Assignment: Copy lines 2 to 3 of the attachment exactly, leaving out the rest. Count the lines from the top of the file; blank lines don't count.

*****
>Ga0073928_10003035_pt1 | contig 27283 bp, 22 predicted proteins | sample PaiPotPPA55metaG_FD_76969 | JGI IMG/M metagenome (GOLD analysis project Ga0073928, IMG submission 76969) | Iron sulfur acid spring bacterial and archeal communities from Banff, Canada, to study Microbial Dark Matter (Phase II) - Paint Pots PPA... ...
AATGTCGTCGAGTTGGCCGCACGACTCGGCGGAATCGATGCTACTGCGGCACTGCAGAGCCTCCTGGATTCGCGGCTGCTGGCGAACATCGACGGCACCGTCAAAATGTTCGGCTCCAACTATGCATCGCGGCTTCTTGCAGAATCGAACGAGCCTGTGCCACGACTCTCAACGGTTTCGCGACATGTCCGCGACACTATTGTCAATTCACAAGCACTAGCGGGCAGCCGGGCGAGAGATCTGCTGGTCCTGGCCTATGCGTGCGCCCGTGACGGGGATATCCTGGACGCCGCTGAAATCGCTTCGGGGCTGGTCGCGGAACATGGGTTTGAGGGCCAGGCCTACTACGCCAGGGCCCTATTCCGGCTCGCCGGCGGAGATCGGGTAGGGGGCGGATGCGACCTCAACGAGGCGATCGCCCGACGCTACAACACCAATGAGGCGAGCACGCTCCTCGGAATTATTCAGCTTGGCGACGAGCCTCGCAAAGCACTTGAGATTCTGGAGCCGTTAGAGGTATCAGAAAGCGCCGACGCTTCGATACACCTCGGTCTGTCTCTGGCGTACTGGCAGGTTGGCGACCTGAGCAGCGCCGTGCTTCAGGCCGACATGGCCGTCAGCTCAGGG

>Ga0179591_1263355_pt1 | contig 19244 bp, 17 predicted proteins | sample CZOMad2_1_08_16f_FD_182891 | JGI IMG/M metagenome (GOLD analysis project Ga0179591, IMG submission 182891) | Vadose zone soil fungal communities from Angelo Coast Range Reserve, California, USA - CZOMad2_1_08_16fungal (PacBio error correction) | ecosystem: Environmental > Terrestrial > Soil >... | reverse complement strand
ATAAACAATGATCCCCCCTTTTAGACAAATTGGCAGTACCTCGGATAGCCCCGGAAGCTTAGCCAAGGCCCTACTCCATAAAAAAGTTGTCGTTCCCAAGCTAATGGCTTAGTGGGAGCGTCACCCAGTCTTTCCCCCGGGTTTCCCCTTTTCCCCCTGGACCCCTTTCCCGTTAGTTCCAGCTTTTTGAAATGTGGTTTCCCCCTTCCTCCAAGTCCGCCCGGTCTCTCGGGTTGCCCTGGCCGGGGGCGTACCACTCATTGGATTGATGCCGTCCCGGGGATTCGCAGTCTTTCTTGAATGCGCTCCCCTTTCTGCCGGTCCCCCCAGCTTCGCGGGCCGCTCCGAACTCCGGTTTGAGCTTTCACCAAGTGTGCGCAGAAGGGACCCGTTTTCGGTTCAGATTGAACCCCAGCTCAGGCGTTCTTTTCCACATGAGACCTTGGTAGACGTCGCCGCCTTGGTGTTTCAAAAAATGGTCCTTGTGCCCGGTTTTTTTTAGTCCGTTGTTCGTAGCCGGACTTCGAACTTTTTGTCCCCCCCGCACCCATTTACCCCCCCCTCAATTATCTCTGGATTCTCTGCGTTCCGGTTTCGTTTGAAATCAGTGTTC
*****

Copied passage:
AATGTCGTCGAGTTGGCCGCACGACTCGGCGGAATCGATGCTACTGCGGCACTGCAGAGCCTCCTGGATTCGCGGCTGCTGGCGAACATCGACGGCACCGTCAAAATGTTCGGCTCCAACTATGCATCGCGGCTTCTTGCAGAATCGAACGAGCCTGTGCCACGACTCTCAACGGTTTCGCGACATGTCCGCGACACTATTGTCAATTCACAAGCACTAGCGGGCAGCCGGGCGAGAGATCTGCTGGTCCTGGCCTATGCGTGCGCCCGTGACGGGGATATCCTGGACGCCGCTGAAATCGCTTCGGGGCTGGTCGCGGAACATGGGTTTGAGGGCCAGGCCTACTACGCCAGGGCCCTATTCCGGCTCGCCGGCGGAGATCGGGTAGGGGGCGGATGCGACCTCAACGAGGCGATCGCCCGACGCTACAACACCAATGAGGCGAGCACGCTCCTCGGAATTATTCAGCTTGGCGACGAGCCTCGCAAAGCACTTGAGATTCTGGAGCCGTTAGAGGTATCAGAAAGCGCCGACGCTTCGATACACCTCGGTCTGTCTCTGGCGTACTGGCAGGTTGGCGACCTGAGCAGCGCCGTGCTTCAGGCCGACATGGCCGTCAGCTCAGGG

>Ga0179591_1263355_pt1 | contig 19244 bp, 17 predicted proteins | sample CZOMad2_1_08_16f_FD_182891 | JGI IMG/M metagenome (GOLD analysis project Ga0179591, IMG submission 182891) | Vadose zone soil fungal communities from Angelo Coast Range Reserve, California, USA - CZOMad2_1_08_16fungal (PacBio error correction) | ecosystem: Environmental > Terrestrial > Soil >... | reverse complement strand